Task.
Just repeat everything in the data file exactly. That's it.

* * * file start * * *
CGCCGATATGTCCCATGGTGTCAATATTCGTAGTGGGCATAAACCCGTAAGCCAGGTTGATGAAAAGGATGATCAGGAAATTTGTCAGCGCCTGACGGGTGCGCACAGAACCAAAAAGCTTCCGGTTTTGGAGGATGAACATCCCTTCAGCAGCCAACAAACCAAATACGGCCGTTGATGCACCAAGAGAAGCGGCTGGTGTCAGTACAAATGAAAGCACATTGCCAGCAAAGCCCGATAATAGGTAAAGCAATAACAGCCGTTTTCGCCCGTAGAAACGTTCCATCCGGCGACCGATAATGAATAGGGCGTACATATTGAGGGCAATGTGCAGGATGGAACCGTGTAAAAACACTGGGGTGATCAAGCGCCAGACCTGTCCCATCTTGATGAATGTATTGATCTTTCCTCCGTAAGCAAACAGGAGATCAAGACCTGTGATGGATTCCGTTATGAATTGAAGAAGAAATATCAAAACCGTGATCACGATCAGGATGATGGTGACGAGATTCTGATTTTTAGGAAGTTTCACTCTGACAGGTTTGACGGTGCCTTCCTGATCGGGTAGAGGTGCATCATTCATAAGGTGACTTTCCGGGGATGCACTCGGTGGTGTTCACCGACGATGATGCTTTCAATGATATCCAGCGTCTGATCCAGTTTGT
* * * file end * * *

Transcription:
CGCCGATATGTCCCATGGTGTCAATATTCGTAGTGGGCATAAACCCGTAAGCCAGGTTGATGAAAAGGATGATCAGGAAATTTGTCAGCGCCTGACGGGTGCGCACAGAACCAAAAAGCTTCCGGTTTTGGAGGATGAACATCCCTTCAGCAGCCAACAAACCAAATACGGCCGTTGATGCACCAAGAGAAGCGGCTGGTGTCAGTACAAATGAAAGCACATTGCCAGCAAAGCCCGATAATAGGTAAAGCAATAACAGCCGTTTTCGCCCGTAGAAACGTTCCATCCGGCGACCGATAATGAATAGGGCGTACATATTGAGGGCAATGTGCAGGATGGAACCGTGTAAAAACACTGGGGTGATCAAGCGCCAGACCTGTCCCATCTTGATGAATGTATTGATCTTTCCTCCGTAAGCAAACAGGAGATCAAGACCTGTGATGGATTCCGTTATGAATTGAAGAAGAAATATCAAAACCGTGATCACGATCAGGATGATGGTGACGAGATTCTGATTTTTAGGAAGTTTCACTCTGACAGGTTTGACGGTGCCTTCCTGATCGGGTAGAGGTGCATCATTCATAAGGTGACTTTCCGGGGATGCACTCGGTGGTGTTCACCGACGATGATGCTTTCAATGATATCCAGCGTCTGATCCAGTTTGT